On 5 December 2016, the Cabinet Office published the draft Public Service Ombudsman Bill, setting out its proposals for bringing together the responsibilities of the current Parliamentary and Health Service Ombudsman and the Local Government Ombudsman to create a new organisation with strengthened governance and accountability for complaints about public services in England.
The Bill has had a long gestation, starting with a review in 2014 by Robert Gordon QC, then a public consultation in spring of 2015, the government’s response one year ago, and now the draft Bill. Over the next few weeks UKAJI will publish a series of pieces on the draft Bill, from a range of contributors and perspectives. In this initial post, two academics with years of experience studying the ombud world explore the main changes in the legislation and ask: Do they constitute significant reform?
By Richard Kirkham and Brian Thompson
The long awaited draft Bill on a Public Service Ombudsman (PSO) has been published by the Cabinet Office. The Bill implies that the intention is for the Act to be passed in 2017 (cl.33(5)), but the lengthy history of this proposal is such that we should remain sceptical as to its likely implementation date. Overall, the Bill represents a significant advance on the present but it is nevertheless a conservative model of the ombud enterprise when compared to its counterparts in the UK (eg see the Public Service Ombudsman Act (Northern Ireland) 2016) and elsewhere. As highlighted in an earlier post, the Government has not provided the ombud with full powers to seek out systemic maladministration or to drive better complaint-handling within public services.
Debates as to the merits of the Bill we will leave to a later discussion, but in this post we focus on selected aspects of the Bill which represent an advance on its predecessors.
Enhanced expectations of accountability
The template of the original Parliamentary Commissioners Act 1967 for many years withstood the test of time by virtue of its brevity (14 pages) and the flexible discretion it granted the Ombudsman. The draft Bill, by contrast, is three times as long (42 pages) and is significantly more prescriptive as to the use of the office’s discretionary powers. The explanation for this development lies in part in the need to bring together three (and potentially four) existing ombud schemes, but it is also due to the long-standing need to address the various weaknesses in the institutional design of the current ombuds network in (predominantly) England and the rising accountability expectations that surround the operation of ombud schemes in the 21st century. Users, in particular, are increasingly vocal in demanding high service standards. The response to these pressures in each of the most recent ombudsman statutes in the devolved nations has been longer and more detailed foundational statutes (eg see Scotland (40 pages), Wales (62 pages) and Northern Ireland (60 pages)), and in the case of the PSO Bill a heightened emphasis on performance standards. The Bill, for instance, requires the PSO to issue a statement to the complainant if their matter is not completed within 12 months of receipt (cl.14(9)).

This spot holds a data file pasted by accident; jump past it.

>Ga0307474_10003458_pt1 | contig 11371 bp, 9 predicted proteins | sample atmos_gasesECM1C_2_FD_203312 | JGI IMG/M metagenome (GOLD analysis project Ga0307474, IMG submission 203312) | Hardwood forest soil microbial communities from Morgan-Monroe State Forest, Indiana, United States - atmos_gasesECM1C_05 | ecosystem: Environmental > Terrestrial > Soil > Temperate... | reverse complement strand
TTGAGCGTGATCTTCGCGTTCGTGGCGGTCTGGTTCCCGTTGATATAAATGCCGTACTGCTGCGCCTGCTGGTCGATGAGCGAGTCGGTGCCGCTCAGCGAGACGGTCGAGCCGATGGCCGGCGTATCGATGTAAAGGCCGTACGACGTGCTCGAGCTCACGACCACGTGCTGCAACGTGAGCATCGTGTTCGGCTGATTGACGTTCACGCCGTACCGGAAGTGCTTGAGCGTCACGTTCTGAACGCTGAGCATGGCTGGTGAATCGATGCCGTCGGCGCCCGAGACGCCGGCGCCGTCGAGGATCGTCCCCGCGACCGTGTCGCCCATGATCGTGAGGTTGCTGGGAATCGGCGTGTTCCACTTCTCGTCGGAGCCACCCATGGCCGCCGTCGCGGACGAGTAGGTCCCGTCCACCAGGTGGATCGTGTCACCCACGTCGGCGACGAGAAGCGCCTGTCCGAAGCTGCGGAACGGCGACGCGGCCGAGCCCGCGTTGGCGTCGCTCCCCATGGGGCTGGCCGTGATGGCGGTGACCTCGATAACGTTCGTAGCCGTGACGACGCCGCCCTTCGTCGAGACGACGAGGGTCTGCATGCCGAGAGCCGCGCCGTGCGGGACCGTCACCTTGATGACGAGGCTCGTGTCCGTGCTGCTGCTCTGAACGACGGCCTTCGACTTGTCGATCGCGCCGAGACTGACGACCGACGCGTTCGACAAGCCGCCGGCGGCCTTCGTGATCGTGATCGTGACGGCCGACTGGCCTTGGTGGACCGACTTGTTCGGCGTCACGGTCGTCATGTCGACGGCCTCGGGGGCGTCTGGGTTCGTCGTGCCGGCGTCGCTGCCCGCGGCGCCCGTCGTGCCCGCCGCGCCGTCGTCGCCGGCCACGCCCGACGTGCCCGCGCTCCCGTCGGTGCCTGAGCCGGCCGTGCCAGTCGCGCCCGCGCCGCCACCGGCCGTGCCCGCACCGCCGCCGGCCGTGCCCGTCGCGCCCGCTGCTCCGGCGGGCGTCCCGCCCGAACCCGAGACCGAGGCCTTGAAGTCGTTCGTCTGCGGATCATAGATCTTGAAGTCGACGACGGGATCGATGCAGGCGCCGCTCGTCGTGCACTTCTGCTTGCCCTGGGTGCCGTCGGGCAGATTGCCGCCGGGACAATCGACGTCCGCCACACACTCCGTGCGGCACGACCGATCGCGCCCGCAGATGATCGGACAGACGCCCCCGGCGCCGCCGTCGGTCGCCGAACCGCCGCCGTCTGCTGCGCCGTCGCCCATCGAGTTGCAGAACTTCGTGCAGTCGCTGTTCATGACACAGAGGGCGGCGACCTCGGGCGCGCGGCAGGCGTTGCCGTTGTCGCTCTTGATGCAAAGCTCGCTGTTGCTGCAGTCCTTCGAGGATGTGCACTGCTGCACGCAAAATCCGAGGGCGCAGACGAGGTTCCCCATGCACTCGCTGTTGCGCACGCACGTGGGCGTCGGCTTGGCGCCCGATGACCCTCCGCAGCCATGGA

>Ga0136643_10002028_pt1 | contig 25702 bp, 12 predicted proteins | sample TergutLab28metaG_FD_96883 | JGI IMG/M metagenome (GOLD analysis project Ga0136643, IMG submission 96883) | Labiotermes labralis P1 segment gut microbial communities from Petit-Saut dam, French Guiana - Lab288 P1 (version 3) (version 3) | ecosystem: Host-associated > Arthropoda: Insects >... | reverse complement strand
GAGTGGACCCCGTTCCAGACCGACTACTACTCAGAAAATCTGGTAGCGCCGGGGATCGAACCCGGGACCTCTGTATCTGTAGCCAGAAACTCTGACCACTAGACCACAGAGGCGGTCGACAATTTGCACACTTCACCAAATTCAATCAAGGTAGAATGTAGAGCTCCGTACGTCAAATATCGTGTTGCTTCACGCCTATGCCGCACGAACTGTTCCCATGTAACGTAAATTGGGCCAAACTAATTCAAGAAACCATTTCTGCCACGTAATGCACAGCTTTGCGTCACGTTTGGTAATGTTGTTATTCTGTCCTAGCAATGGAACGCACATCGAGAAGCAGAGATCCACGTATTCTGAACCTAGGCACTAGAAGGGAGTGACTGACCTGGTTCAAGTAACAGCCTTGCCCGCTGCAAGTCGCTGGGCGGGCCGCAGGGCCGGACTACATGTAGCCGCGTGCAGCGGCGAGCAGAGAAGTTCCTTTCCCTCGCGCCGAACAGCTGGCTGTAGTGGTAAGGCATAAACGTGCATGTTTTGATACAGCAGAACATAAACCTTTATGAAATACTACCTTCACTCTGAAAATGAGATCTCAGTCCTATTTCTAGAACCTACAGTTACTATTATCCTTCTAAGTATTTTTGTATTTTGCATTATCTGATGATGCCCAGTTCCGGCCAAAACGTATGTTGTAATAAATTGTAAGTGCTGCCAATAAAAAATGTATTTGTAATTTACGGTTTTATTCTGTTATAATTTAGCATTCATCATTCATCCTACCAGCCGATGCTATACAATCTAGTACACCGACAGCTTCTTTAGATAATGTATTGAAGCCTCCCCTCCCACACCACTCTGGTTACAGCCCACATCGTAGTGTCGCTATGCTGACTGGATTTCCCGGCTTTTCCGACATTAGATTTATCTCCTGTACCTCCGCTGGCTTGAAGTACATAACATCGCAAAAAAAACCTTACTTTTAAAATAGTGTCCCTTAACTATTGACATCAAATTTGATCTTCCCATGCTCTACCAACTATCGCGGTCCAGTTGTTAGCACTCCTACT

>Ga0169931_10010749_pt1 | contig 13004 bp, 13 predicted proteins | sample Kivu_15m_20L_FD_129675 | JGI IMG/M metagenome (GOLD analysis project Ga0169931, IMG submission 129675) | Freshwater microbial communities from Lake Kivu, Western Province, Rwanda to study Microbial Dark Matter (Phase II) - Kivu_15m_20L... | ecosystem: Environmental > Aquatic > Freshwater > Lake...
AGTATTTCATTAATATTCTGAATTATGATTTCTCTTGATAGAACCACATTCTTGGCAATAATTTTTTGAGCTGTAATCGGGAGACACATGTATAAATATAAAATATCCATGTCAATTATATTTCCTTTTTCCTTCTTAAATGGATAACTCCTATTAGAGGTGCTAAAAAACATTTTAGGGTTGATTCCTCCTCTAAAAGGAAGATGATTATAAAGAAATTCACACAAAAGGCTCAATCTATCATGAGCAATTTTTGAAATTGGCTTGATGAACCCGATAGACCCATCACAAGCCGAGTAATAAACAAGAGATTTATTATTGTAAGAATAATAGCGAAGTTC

In the PSO Bill, the starkest example of a trend towards legislative rigour can be found in its provisions for accountability. The new PSO will now be subject to a triple layer of formal external accountability. First, it will continue to be subject to judicial and National Audit Office oversight, plus other legal requirements such as under the Freedom of Information Act. Second, Parliamentary scrutiny will remain, albeit intriguingly through the Public Accounts Commission rather than a specialised select committee on public administration, as is currently the case. Further, the nature of this accountability relationship is no longer left to the full discretion of the PSO and Parliament to establish over time, because the Bill creates a third layer of accountability – a ‘Board of the Public Service Ombudsman’ whose ‘principal duty is to provide staff and other resources’ (cl.3(2)).